In the tenth year of the Trojan war, Agamemnon provokes Achilles into withdrawing from the fighting and asking his mother to get Zeus to give the Trojans an advantage until Agamemnon comes to his senses. As things look their bleakest for the Achaean forces, Achilles sends his friend Patroclus out with his army to keep the Trojans from completely overrunning the Achaean camp. Hector kills Patroclus, which causes Achilles to reconcile with Agamemnon and rejoin the fighting in order to revenge his friend’s death by killing Hector.
Anger and Hatred
As the first words of the Greek original suggests, anger—rage—is a very important theme in the Iliad. That specific term is only used in reference to three people: Achilles (five times), Apollo (three times), and Zeus (three times), and twice of the gods in general. Yet the emotion is widespread: the Trojans, for example, are angry with the Achaeans for making war on them; the Achaeans, in turn, are angry with the Trojans for harboring Paris and refusing to give Helen back to her rightful husband. Hera and Athena are angry at (or even hate) the Trojans generally, and Paris specifically, because he chose Aphrodite over them as the most beautiful even before the war began.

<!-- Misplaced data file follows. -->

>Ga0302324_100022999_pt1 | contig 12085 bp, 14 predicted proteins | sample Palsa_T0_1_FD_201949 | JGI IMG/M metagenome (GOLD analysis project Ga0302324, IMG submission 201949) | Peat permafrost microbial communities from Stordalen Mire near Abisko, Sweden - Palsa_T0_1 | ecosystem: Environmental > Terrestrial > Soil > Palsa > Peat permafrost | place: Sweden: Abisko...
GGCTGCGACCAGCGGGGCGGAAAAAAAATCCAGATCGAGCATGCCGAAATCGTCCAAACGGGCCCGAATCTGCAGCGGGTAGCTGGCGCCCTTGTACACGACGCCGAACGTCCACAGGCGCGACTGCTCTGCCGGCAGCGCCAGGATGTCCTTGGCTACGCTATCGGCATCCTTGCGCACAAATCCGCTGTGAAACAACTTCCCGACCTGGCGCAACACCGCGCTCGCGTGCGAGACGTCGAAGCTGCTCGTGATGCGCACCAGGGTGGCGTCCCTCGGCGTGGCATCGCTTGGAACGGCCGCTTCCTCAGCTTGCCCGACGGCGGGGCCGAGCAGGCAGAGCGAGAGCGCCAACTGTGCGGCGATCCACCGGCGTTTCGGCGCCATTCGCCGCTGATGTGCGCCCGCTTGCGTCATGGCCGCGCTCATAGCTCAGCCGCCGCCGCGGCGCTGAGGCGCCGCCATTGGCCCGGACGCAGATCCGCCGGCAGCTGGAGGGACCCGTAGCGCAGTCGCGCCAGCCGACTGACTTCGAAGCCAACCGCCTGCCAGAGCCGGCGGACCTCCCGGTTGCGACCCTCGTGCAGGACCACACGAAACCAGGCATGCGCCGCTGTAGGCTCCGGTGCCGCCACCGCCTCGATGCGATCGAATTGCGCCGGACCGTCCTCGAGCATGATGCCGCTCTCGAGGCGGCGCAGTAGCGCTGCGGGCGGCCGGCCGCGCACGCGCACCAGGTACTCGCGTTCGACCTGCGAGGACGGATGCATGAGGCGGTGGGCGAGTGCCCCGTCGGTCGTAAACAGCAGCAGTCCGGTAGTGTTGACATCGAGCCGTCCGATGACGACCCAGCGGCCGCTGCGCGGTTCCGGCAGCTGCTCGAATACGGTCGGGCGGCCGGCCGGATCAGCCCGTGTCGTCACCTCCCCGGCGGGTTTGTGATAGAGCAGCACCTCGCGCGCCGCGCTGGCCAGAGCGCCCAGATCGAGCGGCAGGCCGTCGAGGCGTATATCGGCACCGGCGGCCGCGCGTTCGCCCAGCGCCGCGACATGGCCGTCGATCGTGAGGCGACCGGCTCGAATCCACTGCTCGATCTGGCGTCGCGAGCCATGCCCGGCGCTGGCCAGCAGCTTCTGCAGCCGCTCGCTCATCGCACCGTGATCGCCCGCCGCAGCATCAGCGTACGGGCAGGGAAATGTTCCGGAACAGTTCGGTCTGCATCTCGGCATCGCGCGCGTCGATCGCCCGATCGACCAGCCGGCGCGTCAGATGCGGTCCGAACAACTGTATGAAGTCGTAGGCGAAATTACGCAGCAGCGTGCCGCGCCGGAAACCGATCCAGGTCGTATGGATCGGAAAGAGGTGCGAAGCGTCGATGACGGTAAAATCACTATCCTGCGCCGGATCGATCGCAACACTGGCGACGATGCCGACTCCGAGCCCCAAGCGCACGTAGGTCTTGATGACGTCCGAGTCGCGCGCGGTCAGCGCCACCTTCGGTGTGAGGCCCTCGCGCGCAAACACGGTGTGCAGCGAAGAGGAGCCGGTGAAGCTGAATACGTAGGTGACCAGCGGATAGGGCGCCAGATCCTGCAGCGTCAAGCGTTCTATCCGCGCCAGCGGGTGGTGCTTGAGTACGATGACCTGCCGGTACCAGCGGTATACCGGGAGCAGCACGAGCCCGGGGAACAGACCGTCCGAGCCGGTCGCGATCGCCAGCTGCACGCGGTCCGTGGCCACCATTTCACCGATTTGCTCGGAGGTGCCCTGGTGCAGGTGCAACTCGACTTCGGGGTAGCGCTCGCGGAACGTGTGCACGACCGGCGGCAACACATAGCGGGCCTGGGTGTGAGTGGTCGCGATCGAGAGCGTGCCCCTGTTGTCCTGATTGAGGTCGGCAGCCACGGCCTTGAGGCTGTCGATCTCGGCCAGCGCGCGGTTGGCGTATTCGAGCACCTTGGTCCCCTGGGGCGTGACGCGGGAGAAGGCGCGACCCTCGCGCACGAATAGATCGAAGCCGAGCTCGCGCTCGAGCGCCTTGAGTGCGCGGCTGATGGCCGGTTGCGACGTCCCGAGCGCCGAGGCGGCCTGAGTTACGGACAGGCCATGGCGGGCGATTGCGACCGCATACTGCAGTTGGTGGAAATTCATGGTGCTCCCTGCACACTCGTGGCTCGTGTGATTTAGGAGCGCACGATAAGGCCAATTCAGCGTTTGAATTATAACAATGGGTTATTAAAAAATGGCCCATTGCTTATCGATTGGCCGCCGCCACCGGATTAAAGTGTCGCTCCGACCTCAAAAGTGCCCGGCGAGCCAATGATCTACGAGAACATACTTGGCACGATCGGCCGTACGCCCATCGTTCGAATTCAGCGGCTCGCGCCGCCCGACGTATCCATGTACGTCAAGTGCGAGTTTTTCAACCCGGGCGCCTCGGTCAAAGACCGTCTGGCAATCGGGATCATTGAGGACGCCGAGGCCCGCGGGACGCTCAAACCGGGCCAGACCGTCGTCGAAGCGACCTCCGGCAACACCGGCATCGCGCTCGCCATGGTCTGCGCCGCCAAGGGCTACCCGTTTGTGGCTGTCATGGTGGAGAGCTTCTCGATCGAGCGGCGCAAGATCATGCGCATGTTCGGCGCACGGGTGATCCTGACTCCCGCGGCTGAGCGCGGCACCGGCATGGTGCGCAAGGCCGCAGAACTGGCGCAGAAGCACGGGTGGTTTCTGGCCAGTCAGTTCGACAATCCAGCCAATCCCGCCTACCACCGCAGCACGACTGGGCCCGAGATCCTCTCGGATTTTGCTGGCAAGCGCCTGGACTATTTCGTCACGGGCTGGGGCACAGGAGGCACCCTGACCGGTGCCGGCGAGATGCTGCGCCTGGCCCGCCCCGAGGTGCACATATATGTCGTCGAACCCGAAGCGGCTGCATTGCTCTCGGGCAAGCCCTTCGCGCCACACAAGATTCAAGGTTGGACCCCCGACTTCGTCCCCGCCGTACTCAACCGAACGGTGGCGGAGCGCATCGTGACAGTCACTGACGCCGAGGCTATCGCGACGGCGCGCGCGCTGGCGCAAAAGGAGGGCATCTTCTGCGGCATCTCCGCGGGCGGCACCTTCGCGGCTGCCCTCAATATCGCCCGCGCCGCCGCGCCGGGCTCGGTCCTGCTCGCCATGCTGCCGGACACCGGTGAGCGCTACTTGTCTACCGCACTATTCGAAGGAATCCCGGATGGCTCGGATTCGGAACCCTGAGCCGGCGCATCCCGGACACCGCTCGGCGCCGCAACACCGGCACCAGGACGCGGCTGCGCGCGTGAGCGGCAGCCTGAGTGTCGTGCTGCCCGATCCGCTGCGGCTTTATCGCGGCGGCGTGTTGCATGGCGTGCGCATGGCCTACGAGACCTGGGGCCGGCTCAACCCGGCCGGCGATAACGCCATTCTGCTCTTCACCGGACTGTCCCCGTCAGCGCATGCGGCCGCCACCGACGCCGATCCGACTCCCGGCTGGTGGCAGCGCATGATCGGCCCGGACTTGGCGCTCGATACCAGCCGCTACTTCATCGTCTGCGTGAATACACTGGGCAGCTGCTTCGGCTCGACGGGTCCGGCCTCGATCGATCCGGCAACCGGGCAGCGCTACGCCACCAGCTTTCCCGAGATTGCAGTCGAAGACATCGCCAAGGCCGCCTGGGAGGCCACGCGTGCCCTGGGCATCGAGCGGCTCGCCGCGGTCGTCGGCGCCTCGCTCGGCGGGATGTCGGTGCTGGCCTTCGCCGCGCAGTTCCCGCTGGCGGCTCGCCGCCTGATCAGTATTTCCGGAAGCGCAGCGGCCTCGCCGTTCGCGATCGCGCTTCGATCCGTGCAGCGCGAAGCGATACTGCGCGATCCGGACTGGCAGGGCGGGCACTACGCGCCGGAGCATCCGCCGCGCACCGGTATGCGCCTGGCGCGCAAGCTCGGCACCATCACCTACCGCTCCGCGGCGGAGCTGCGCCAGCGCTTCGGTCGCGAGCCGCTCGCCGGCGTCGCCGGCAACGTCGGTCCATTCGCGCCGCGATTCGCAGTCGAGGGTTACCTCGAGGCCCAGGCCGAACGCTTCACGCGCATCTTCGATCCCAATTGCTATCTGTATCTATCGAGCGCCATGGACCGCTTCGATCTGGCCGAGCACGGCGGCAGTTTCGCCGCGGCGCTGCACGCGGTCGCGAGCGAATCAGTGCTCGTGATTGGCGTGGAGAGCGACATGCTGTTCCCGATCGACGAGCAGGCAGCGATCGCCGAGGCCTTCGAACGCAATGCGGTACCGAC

Related to the themes of anger and hatred in the Iliad is the issue of betrayal. Achilles feels betrayed when Agamemnon belittles him in front of the whole army....
(The entire section is 2699 words.)
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